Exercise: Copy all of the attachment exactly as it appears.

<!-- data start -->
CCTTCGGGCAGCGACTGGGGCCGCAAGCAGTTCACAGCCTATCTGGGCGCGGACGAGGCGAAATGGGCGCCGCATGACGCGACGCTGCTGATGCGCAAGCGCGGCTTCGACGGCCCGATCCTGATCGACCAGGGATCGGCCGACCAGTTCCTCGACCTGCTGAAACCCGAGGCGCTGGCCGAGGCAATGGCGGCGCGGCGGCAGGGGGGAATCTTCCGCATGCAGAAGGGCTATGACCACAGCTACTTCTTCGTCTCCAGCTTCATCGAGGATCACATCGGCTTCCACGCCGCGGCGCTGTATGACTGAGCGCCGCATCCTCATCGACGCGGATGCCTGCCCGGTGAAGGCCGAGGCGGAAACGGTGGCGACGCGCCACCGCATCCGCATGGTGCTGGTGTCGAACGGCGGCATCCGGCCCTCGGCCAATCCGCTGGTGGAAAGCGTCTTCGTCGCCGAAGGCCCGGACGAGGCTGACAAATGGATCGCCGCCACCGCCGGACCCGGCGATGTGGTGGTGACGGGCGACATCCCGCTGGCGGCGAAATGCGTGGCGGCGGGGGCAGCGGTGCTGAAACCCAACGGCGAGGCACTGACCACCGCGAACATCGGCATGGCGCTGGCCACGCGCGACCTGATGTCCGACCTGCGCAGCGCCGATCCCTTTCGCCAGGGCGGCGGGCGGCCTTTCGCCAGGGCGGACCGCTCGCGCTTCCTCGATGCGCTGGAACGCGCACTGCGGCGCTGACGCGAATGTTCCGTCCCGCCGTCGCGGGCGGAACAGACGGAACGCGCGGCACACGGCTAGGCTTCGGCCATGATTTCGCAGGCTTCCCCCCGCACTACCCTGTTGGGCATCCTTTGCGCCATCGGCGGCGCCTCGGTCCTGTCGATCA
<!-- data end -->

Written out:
CCTTCGGGCAGCGACTGGGGCCGCAAGCAGTTCACAGCCTATCTGGGCGCGGACGAGGCGAAATGGGCGCCGCATGACGCGACGCTGCTGATGCGCAAGCGCGGCTTCGACGGCCCGATCCTGATCGACCAGGGATCGGCCGACCAGTTCCTCGACCTGCTGAAACCCGAGGCGCTGGCCGAGGCAATGGCGGCGCGGCGGCAGGGGGGAATCTTCCGCATGCAGAAGGGCTATGACCACAGCTACTTCTTCGTCTCCAGCTTCATCGAGGATCACATCGGCTTCCACGCCGCGGCGCTGTATGACTGAGCGCCGCATCCTCATCGACGCGGATGCCTGCCCGGTGAAGGCCGAGGCGGAAACGGTGGCGACGCGCCACCGCATCCGCATGGTGCTGGTGTCGAACGGCGGCATCCGGCCCTCGGCCAATCCGCTGGTGGAAAGCGTCTTCGTCGCCGAAGGCCCGGACGAGGCTGACAAATGGATCGCCGCCACCGCCGGACCCGGCGATGTGGTGGTGACGGGCGACATCCCGCTGGCGGCGAAATGCGTGGCGGCGGGGGCAGCGGTGCTGAAACCCAACGGCGAGGCACTGACCACCGCGAACATCGGCATGGCGCTGGCCACGCGCGACCTGATGTCCGACCTGCGCAGCGCCGATCCCTTTCGCCAGGGCGGCGGGCGGCCTTTCGCCAGGGCGGACCGCTCGCGCTTCCTCGATGCGCTGGAACGCGCACTGCGGCGCTGACGCGAATGTTCCGTCCCGCCGTCGCGGGCGGAACAGACGGAACGCGCGGCACACGGCTAGGCTTCGGCCATGATTTCGCAGGCTTCCCCCCGCACTACCCTGTTGGGCATCCTTTGCGCCATCGGCGGCGCCTCGGTCCTGTCGATCA